Childhood best friends Mel (Rose Byrne) and Mia (Tiffany Haddish) have built up their own beauty company and love working together. But when money gets tight and beauty guru and business mogul Claire Luna (Salma Hayek) arrives on the scene promising to solve all their money troubles, their friendship is put to the test as their ideals clash.
The plot of Like a Boss is paper-thin and predictable. It often feels like groundhog day as you watch Mel and/or Mia be willing to sacrifice their morals in order to do what Claire Luna wants before the other one gives them a pep talk, then they get on the same page again before the cycle starts again. Plus, it is a film that feels like it’s trying too hard with the Strong Women angle. It’s a shame that the plot they’re in is tedious as Mia and Mel are interesting characters and I could’ve happily watched a film about their relationship.
Because Mel and Mia’s friendship is the best thing about this film. They still live together and have no significant others, they built up their beauty business from nothing but it’s still struggling, and they have no kids. Compare them to their other friends who are married, have kids and are more financially stable it’s easy to see why Mel is so desperate to save their business and have a bit of the life they have. But even their other friends aren’t painted as the bad guys for going down a road that’s more secure compared to Mia and Mel who are entrepreneurs. They are supportive of them but are also equal parts exasperated and jealous when Mia and Mel can get high in the afternoon just because they can.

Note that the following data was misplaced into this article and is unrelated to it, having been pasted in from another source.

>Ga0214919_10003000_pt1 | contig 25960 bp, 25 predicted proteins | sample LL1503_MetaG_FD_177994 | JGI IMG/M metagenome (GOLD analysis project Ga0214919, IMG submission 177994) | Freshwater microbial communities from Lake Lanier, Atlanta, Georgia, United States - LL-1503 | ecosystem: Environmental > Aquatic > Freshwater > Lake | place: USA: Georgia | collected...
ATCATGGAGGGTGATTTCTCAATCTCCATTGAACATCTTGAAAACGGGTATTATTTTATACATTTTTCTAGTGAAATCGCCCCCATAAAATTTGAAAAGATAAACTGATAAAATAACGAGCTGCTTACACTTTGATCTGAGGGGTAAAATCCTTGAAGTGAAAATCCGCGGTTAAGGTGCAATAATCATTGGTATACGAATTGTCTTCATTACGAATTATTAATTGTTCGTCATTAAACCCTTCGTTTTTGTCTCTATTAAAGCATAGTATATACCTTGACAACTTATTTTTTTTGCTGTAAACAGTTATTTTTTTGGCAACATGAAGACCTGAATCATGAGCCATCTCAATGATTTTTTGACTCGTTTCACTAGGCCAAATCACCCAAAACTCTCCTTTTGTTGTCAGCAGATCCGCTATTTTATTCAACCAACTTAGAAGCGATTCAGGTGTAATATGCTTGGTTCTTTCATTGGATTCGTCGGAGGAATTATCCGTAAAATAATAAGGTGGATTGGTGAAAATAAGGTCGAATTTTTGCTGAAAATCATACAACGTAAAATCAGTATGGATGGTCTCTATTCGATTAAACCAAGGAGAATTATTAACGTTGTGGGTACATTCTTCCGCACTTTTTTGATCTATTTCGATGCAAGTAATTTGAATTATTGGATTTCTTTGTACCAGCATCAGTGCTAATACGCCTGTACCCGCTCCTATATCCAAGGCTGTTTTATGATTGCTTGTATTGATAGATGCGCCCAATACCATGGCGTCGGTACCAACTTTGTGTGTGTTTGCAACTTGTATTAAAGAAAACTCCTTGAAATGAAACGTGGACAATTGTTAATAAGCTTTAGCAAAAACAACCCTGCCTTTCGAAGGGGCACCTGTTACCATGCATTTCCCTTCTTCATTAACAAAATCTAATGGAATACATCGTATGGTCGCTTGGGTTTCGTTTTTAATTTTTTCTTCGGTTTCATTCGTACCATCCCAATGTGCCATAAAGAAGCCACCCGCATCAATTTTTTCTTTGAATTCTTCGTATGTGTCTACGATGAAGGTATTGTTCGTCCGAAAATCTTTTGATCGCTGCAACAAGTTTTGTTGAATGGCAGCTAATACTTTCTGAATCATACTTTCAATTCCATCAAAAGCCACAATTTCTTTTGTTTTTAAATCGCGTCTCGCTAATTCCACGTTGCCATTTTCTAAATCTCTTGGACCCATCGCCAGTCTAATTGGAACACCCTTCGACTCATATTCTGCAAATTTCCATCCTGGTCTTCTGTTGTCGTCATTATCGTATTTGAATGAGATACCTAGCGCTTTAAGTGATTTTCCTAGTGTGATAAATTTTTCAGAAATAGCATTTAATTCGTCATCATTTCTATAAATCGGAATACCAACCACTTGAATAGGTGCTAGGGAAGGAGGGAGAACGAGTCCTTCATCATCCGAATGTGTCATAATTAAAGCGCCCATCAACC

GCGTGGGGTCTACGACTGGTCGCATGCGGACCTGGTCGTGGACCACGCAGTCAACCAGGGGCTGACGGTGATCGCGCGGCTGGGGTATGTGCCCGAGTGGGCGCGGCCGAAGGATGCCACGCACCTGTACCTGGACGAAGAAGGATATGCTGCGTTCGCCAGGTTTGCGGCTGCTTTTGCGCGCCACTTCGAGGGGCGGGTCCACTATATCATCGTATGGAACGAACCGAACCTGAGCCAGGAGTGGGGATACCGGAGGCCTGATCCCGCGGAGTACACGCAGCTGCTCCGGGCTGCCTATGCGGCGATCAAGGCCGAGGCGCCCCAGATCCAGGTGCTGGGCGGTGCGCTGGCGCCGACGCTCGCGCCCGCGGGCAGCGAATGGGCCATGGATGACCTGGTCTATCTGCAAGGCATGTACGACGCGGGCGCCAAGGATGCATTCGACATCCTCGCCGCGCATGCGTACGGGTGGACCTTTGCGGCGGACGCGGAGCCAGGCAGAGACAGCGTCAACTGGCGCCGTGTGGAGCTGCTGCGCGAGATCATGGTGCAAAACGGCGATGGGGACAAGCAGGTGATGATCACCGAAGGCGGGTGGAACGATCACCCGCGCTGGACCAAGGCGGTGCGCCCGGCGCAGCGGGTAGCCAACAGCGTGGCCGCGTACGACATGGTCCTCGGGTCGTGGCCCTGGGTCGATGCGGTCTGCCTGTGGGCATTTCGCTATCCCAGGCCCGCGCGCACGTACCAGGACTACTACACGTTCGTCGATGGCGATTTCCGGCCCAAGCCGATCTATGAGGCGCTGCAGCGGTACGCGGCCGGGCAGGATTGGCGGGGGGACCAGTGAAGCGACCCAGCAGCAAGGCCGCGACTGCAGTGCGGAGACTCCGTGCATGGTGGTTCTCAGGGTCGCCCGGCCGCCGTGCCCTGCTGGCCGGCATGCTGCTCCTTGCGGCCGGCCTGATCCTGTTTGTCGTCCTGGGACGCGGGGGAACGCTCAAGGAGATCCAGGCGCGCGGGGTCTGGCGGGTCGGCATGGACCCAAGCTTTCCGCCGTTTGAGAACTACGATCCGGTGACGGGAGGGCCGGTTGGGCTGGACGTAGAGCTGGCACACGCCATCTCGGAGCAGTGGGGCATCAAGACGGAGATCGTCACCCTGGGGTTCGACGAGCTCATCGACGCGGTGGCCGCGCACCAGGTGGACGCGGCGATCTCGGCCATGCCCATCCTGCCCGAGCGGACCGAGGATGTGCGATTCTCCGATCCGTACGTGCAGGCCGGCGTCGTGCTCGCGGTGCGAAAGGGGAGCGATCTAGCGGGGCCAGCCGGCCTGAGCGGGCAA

It’s a shame that the rest of the film around Mel and Mia is very generic and the humour tends to miss the mark more often than not. There are funny moments, but that mostly comes from the chemistry between Byrne and Haddish and their comic timing. While Salma Hayek’s super over the top caricature of a businesswoman is grating rather than entertaining, Haddish’s physical comedy is still brilliant. Jennifer Coolidge and Billy Porter are in Like a Boss as well as Mia and Mel’s employees, but the script doesn’t allow either of them to leave their mark. It’s honestly the small insights into Mel and Mia’s friendship, like phoning each other from their beds because they can’t be bothered to move or knowing exactly what the other person needs without them saying anything, that really captured what a friendship between two women who have known each other since they were teenagers can be like, that gave Like a Boss a bit of a boost ratings-wise. Otherwise, Like a Boss is that kind of easy watch type of film, with a few funny moments, but nothing really that’ll really stick in your memory.
Directed by: Miguel Arteta
Written by: Sam Pitman, Adam Cole-Kelly, Danielle Sanchez-Witzel
Cast: Rose Byrne, Salma Hayek, Tiffany Haddish, Jennifer Coolidge, Billy Porter, Karan Soni